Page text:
The Kadar regime failed to understand that real economic decentralization required political reform to resolve conflicts that naturally arose between different interest groups. The government's problem was to expand "socialist democracy," that is, to build a system that would simultaneously resolve conflicts and maintain the HSWP's political monopoly. In fact, the government attempted some incremental changes. The courts gained greater independence in administering justice, and changes were introduced in parliament as deputies on committees of the National Assembly were instructed to examine and debate legislation more effectively. A 1966 electoral law created single-representative constituencies and contained a provision for elections with multiple candidates. However, the Patriotic People's Front (PPF) retained control of nominations. Even after a second electoral law in 1970 made it legal for other groups to nominate individuals, few multiple candidacies actually arose. These minimal changes quickly encountered resistance from entrenched party officials. The 1968 Soviet invasion of Czechoslovakia and suppression of the reform program there had also discouraged the HSWP from pursuing further political changes. However, Kadar was able to work out a modus vivendi with the Soviet leadership. The Soviet Union allowed Kadar leeway to implement economic reforms, develop some economic contacts with the West, and permit Hungarians to travel abroad as long as Budapest accepted Moscow's hegemony in Eastern Europe and adhered to Soviet foreign policy positions.
The Kadar regime gave serious attention to implementing the NEM from 1968 to 1972. In 1971, however, counterreform forces were gathering strength and calling for the return of central controls. The opposition arose from government and party bureaucrats and was supported by large enterprises and some workers. The bureaucrats perceived the NEM as a threat to their privileged positions. The large enterprises saw their income drop after the introduction of the NEM and were troubled by competition for materials and labor from smaller enterprises. Disaffected workers who were on the payrolls of outdated, inefficient industries resented the higher incomes earned by workers in more modern firms. This opposition successfully reversed the reform a few months after Moscow expressed reservations about the NEM and concern about "petit bourgeois tendencies" in Hungary.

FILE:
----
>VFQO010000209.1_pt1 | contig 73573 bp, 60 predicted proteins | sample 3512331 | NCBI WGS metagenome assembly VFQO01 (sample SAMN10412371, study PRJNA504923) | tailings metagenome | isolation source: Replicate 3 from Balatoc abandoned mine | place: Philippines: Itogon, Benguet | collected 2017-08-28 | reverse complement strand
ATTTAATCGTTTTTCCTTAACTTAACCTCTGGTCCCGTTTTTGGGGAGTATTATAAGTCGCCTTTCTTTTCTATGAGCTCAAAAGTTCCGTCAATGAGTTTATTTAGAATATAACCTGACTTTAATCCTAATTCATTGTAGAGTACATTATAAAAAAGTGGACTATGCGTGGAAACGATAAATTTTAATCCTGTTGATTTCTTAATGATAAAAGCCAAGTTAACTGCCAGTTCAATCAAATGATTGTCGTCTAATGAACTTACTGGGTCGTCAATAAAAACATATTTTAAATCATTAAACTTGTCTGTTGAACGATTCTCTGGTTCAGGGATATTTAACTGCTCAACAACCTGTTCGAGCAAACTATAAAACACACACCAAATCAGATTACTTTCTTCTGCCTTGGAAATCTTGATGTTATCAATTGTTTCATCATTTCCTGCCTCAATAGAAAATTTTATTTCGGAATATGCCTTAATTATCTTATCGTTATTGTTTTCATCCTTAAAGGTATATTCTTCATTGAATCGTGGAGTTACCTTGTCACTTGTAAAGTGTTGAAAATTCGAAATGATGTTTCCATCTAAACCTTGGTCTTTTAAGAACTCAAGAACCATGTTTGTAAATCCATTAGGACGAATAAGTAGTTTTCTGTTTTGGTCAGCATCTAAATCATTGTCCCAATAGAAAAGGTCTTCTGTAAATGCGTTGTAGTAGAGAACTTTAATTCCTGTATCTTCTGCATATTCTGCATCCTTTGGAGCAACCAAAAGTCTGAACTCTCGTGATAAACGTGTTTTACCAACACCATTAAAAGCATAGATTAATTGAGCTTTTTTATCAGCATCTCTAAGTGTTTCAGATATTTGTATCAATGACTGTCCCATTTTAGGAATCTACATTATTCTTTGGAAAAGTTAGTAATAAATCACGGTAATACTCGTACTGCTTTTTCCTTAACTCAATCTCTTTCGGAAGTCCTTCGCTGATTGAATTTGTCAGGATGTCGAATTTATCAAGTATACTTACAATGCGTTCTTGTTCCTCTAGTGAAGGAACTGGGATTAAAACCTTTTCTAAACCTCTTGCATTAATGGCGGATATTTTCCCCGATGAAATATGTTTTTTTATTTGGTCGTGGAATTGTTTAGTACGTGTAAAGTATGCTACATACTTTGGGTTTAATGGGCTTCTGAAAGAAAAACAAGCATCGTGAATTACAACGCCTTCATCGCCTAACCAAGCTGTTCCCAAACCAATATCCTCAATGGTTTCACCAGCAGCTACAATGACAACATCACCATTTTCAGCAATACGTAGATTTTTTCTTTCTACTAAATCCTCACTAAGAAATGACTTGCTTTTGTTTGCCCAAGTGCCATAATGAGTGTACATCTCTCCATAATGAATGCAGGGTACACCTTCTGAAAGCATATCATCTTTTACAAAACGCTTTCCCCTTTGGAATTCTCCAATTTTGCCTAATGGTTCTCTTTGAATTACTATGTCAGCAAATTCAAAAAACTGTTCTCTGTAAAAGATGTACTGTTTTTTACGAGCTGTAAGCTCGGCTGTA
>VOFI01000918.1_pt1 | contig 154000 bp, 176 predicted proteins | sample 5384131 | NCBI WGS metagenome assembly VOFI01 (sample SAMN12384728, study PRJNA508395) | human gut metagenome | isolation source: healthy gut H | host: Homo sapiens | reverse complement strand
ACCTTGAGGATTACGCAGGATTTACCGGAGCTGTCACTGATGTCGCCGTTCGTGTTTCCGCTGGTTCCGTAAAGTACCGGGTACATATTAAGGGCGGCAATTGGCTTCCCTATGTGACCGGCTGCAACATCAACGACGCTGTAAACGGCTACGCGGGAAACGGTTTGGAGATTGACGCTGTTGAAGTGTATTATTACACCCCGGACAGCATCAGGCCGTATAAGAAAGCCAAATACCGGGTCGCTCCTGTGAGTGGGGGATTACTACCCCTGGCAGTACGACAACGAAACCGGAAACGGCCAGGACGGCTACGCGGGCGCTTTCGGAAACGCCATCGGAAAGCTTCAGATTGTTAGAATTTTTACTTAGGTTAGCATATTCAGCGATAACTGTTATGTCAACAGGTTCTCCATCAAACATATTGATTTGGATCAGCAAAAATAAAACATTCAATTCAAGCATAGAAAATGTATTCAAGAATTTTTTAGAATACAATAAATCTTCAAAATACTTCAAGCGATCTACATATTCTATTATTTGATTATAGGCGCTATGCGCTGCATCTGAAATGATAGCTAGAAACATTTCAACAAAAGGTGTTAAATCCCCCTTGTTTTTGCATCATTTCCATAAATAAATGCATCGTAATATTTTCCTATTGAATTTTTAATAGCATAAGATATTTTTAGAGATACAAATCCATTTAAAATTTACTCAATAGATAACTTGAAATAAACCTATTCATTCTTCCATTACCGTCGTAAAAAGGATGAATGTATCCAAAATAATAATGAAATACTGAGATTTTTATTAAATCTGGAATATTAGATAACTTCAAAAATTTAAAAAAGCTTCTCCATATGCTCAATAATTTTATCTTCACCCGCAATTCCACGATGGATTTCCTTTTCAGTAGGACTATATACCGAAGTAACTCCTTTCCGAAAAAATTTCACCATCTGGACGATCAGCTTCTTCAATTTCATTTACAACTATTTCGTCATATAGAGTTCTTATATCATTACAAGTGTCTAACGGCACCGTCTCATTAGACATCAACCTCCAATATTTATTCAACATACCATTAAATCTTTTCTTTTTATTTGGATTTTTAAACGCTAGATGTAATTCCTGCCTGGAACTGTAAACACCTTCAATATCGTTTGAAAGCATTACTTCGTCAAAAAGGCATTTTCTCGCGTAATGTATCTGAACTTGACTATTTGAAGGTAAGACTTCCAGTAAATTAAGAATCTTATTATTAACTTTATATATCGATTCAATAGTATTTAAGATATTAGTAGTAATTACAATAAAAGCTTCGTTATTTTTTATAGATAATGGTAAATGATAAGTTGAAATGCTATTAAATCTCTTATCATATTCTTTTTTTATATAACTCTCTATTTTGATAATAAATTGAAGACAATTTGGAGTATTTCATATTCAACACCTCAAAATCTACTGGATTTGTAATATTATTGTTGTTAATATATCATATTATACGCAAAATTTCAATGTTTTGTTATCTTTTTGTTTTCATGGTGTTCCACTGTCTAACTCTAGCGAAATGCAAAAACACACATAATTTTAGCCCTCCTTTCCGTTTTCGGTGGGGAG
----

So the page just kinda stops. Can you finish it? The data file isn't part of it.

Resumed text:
In November 1972, the Central Committee introduced a package of extraordinary measures to recentralize part of the economy, but the regime did not formally abandon the NEM. Fifty large enterprises, which produced about 50 percent of Hungary's industrial output and 60 percent of its exports, came under direct ministerial supervision, supported by special subsidies. New restrictions applied to small enterprises and agricultural producers. Wages rose, prices came under central control, and the regime introduced price supports. In the following years, the government also merged many profitable small firms with large enterprises.
The 1973 world oil crisis and the subsequent recession in the West caused a drastic deterioration of Hungary's terms of trade and strengthened opposition to the reform. Inflation threatened, and counterreformers argued for protecting the living standard of the working class from an economic shock in the capitalist world. The government intervened by raising taxes on successful firms and increasing government purchases and subsidies. Consumer prices eventually fell below the level of producer prices, and Hungary accepted credits from Western banks. Centralized material allocation was reintroduced. After the oil crisis arose, ideological opposition to the NEM and to "bourgeois attitudes" arose. A clampdown on intellectuals began, and Nyers lost his Politburo position in 1974.